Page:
By Eugene SCHNELLER
During a workout in the gym this past winter, I fell. No good deed goes unpunished! I fractured my femur, and now I have a rod from my hip to my knee. One interesting part of the journey was being able to look at biosensor technology and how the health system functioned as it affected me personally, rather than just academically as a healthcare efficiency scholar.
After my surgery, I was in a rehabilitation hospital. My heel began to ache significantly; I knew I was getting a bedsore. I called the nurse in and said, "My heel feels terrible, what's your bedsore protocol?" She replied that there wasn’t one. I told her she really ought to look at my heel. She looked at it and told me, "You're beginning to get a bedsore." But she didn't look at my rear-end or my shoulder (common spots for bedsores to form). "You really need a protocol for this," I said again.
In addition to protocols, how do we prevent bedsores in patients who can’t alert nurses to their signs? Well, we know there are sensors you can put in the bed that measure the heat in different parts of the body. Sensors can continuously monitor patients and send signals to nurses when temperatures shift. This doesn’t have to be restricted to the hospital setting; such devices can also be great fits for bed-bound patients in their homes.
Every year, health systems spend between nine to eleven billion dollars on treating bedsores and associated morbidities. They are big deals. Why? They can prolong a patient's hospital stay and be complicated by pain and infection; sometimes they are fatal. They’re always difficult to heal. According to a 2010 article in The American Journal of Surgery, an estimated 15% of acute care patients have pressure ulcers (another name for bedsores), and pressure ulcer incidence has increased by 63% in recent years.
Fortunately, I caught my potential bedsore early, and was able to prevent long-term or debilitating damage. I'm walking around, now—no more cane. I can do a mile. But by and large, mortality for what I experienced can be very high, particularly in people who are a little older.
My health outcome was positive. But my journey through what this experience cost the health system had just begun. The response from the system was interesting.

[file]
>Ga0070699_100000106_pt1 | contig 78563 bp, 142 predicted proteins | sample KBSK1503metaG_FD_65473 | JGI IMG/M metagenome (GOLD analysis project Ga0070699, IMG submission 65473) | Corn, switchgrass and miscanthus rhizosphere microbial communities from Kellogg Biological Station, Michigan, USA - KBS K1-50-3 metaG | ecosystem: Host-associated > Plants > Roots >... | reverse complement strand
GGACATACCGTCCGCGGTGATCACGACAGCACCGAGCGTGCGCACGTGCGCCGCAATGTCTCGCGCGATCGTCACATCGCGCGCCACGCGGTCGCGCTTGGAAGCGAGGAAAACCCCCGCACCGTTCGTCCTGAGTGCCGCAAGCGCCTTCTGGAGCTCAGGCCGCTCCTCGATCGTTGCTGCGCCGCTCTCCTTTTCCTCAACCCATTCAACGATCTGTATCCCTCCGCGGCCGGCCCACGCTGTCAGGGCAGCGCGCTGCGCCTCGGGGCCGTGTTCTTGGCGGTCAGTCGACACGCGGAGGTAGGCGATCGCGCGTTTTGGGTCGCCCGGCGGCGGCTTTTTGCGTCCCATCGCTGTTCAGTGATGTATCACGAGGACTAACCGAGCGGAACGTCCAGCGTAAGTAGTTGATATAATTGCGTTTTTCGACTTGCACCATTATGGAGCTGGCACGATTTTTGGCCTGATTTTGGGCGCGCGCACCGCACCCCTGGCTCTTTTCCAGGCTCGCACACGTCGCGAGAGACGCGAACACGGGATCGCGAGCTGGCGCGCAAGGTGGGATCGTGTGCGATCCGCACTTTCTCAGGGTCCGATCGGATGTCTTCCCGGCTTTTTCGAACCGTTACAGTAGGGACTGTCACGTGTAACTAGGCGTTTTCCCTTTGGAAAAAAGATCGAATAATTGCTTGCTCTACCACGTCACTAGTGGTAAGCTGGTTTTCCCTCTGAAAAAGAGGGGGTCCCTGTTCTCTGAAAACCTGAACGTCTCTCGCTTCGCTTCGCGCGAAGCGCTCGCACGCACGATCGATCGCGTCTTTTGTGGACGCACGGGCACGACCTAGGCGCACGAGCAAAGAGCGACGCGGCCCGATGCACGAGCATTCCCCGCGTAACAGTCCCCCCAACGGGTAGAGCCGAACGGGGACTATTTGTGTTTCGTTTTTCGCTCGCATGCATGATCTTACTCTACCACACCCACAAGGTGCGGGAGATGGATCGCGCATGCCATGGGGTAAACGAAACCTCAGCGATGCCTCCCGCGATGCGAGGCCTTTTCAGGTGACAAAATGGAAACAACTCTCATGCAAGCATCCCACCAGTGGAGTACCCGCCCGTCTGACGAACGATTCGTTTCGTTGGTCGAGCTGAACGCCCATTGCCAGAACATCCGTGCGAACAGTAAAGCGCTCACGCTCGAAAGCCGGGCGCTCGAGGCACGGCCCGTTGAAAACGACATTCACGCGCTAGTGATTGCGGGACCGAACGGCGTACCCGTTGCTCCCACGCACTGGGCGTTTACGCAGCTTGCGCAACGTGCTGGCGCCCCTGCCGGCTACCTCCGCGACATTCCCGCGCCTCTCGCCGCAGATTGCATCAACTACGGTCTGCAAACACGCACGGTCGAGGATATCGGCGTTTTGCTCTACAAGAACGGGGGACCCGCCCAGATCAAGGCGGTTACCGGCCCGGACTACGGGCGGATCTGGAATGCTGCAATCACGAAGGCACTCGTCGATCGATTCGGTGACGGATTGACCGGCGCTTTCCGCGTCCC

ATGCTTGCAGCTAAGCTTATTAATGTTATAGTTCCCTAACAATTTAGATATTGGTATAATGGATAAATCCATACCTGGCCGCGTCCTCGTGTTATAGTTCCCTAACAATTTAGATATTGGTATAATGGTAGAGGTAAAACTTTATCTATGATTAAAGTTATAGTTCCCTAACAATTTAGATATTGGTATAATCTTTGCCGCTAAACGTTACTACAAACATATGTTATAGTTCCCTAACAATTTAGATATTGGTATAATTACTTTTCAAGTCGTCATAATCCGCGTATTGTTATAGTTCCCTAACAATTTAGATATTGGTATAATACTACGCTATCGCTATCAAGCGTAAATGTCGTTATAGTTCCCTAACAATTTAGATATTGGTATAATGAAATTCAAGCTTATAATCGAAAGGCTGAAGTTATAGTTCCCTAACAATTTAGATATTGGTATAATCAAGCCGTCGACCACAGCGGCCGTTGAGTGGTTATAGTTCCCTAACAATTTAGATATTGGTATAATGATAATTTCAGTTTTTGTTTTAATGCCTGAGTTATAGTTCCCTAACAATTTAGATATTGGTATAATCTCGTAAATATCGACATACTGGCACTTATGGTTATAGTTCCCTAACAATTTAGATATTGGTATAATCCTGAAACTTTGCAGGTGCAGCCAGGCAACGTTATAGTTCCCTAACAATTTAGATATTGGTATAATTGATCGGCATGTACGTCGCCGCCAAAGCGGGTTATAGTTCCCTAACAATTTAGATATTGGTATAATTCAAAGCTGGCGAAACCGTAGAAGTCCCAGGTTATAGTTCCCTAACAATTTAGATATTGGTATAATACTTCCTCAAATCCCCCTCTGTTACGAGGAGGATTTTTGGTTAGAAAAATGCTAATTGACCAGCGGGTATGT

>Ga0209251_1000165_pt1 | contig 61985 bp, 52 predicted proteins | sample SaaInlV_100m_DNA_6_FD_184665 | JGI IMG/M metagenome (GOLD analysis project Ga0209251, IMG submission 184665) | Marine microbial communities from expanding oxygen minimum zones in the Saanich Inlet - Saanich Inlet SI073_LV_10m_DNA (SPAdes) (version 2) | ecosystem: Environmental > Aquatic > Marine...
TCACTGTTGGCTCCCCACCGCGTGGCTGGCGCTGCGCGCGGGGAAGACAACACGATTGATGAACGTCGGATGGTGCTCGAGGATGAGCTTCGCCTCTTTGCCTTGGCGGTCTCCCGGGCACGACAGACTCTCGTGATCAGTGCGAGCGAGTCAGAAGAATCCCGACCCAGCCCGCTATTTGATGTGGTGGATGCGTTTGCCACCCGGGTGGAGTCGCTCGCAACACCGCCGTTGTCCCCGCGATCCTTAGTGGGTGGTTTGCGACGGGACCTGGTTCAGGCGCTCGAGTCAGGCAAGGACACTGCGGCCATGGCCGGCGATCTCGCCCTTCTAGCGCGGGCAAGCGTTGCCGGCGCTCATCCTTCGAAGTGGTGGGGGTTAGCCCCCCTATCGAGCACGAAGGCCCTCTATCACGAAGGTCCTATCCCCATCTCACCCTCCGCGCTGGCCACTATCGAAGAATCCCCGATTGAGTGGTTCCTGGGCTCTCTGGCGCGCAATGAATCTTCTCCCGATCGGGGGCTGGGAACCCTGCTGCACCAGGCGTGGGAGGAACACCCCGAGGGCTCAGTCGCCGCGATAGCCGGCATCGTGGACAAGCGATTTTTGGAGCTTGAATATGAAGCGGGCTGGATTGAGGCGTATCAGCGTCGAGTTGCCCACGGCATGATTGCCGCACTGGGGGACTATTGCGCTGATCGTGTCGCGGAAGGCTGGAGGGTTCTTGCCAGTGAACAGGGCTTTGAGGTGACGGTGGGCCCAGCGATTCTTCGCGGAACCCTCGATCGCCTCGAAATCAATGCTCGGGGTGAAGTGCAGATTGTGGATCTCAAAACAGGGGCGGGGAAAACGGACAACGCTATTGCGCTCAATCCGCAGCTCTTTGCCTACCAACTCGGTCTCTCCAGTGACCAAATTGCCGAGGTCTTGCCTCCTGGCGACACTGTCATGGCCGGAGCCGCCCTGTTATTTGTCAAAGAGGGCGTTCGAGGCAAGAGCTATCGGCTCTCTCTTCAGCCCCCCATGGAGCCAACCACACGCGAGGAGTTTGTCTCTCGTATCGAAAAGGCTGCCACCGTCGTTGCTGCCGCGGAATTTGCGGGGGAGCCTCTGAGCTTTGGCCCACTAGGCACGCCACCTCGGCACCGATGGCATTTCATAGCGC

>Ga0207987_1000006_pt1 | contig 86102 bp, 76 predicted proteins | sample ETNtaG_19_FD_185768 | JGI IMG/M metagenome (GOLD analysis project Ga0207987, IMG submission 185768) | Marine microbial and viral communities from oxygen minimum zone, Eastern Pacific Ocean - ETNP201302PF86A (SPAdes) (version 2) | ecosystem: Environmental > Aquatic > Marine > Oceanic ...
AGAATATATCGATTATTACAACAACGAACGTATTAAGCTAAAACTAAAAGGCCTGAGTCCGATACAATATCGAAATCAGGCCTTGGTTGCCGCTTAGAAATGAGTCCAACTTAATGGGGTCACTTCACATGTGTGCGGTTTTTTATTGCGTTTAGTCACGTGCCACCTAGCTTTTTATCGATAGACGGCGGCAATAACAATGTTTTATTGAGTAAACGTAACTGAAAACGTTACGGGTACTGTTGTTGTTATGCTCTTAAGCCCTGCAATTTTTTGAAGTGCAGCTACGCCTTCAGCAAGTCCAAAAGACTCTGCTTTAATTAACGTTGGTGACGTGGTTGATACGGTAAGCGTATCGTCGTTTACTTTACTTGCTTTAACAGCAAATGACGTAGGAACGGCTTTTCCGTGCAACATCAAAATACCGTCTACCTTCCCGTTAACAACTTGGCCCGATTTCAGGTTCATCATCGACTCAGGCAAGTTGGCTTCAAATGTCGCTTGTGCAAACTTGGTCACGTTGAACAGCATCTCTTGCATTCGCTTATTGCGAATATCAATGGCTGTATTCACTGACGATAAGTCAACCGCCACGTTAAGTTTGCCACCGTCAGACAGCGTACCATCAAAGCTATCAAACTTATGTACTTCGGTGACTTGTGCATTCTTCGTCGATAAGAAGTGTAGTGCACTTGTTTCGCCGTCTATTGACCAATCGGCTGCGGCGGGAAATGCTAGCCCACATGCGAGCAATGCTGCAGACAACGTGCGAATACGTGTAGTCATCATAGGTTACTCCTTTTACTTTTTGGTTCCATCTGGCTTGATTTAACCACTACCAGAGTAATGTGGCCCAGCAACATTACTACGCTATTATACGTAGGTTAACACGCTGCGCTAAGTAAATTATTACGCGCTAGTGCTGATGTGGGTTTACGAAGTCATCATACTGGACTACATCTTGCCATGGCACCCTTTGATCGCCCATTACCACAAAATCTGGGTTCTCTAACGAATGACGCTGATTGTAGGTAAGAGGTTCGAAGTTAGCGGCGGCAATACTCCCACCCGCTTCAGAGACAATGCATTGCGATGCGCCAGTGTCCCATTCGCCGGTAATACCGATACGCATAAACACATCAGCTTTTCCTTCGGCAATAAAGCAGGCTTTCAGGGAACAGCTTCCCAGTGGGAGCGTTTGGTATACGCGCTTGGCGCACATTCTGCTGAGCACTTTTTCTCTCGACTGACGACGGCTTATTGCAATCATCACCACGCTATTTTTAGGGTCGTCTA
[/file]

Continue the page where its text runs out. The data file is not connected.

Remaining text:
When I got home from the hospital, my phone started to ring. Who was calling? My insurance company; I had just cost them over $100,000, and therefore had become a problem. And now my insurance company follows me in a way that consumes even more human and financial resources.
First, they want to make sure I'm hydrated. A nurse calls up frequently and asks, "Are you drinking a lot?" Fortunately she doesn’t ask what I’m drinking – but I’m sure she hopes it is water. She also wants to know if I'm taking my medication, and I tell her I'm doing all those things. Unfortunately she doesn’t explain how these things interconnect, or give me an update on my status, based on the information I have provided. And I wonder how she confirms the information I provide?
I appreciate what my insurance company is trying to do, but all this information could potentially be tracked and translated in a much more affordable way (requiring much less staff time) by biosensors. The sensors could confirm whether I'm regulating my medication or if I've got a blood pressure medication that's making me dizzy and I'm likely to fall with the outcome being another potential fracture. This would save money and time, but also be great for me and my caregivers—in addition to my insurance company.
People, patients, consumers—whatever you want to call us—need to understand what behaviors hurt and hinder us, as well as the kinds of markers and data that indicate we are doing something in a healthy or destructive way.
I got another call recently – from a doctor at another institution than where I was hospitalized. Apparently, an electronic health record I had in that system sent some kind of trigger; an endocrinologist called me and said, “I'd like to check your bone density, because if you fall at home we don't want your bones to be susceptible to fractures. We want to make sure you're taking medications that will prevent the experience you just had from happening again in the future.”
How about that? All these things are possible. That call gave me faith that health care provider systems can and even are starting to integrate inpatient care, outpatient care, and predictive care.
Written by Eugene Schneller, Professor of Supply Chain Management, ASU W.P. Carey School of Business
Prof. Schneller first told this story at the April 2014 Forum for Sustainable Health, which focused on Project HoneyBee. He will be one of the professors for ASU’s new interdisciplinary “Opportunities in Healthcare Course”, which is part of Project HoneyBee.
Written by Jason Drees